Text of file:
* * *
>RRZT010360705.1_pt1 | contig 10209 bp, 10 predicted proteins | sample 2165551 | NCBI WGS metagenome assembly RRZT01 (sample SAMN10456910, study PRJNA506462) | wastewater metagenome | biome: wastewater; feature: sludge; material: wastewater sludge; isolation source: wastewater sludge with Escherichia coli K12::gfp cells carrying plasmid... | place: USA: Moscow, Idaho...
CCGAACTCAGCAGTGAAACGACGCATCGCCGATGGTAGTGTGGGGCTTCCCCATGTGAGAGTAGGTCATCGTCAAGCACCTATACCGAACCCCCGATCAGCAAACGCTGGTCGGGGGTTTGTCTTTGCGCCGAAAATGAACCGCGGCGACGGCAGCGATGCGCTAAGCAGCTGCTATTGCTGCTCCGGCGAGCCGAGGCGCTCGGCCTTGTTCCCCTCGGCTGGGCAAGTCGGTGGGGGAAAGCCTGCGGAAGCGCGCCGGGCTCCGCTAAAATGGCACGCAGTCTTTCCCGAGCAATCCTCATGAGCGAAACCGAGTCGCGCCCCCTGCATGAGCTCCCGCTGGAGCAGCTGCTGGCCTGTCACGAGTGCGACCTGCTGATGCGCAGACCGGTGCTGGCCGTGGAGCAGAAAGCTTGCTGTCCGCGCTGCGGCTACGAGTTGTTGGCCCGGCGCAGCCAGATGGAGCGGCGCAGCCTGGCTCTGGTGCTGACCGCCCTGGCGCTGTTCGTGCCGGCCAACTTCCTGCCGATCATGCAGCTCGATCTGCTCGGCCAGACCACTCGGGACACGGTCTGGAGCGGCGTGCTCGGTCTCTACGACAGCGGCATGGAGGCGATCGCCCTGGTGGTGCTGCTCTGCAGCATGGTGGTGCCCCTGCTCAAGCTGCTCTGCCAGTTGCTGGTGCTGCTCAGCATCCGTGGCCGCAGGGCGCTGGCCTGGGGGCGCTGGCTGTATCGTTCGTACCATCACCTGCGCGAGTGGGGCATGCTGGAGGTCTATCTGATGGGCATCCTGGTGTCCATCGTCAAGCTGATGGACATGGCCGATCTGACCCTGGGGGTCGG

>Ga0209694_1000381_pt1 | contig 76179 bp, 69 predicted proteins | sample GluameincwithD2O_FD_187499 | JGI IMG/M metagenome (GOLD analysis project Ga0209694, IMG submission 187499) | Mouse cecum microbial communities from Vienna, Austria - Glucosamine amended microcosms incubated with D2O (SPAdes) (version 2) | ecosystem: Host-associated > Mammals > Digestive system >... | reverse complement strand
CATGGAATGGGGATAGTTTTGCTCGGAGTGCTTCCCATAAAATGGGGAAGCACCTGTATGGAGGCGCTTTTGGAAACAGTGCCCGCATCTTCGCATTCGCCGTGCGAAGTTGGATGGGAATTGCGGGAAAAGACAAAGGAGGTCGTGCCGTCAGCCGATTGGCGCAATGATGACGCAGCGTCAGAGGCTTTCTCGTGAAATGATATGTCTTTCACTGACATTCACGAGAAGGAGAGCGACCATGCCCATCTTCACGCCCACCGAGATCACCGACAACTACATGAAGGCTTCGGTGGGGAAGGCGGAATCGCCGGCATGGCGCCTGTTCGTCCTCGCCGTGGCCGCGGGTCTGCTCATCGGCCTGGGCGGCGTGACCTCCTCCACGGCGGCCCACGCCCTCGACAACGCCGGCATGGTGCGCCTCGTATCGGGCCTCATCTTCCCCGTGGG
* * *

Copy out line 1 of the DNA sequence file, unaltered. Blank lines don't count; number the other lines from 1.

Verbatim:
>RRZT010360705.1_pt1 | contig 10209 bp, 10 predicted proteins | sample 2165551 | NCBI WGS metagenome assembly RRZT01 (sample SAMN10456910, study PRJNA506462) | wastewater metagenome | biome: wastewater; feature: sludge; material: wastewater sludge; isolation source: wastewater sludge with Escherichia coli K12::gfp cells carrying plasmid... | place: USA: Moscow, Idaho...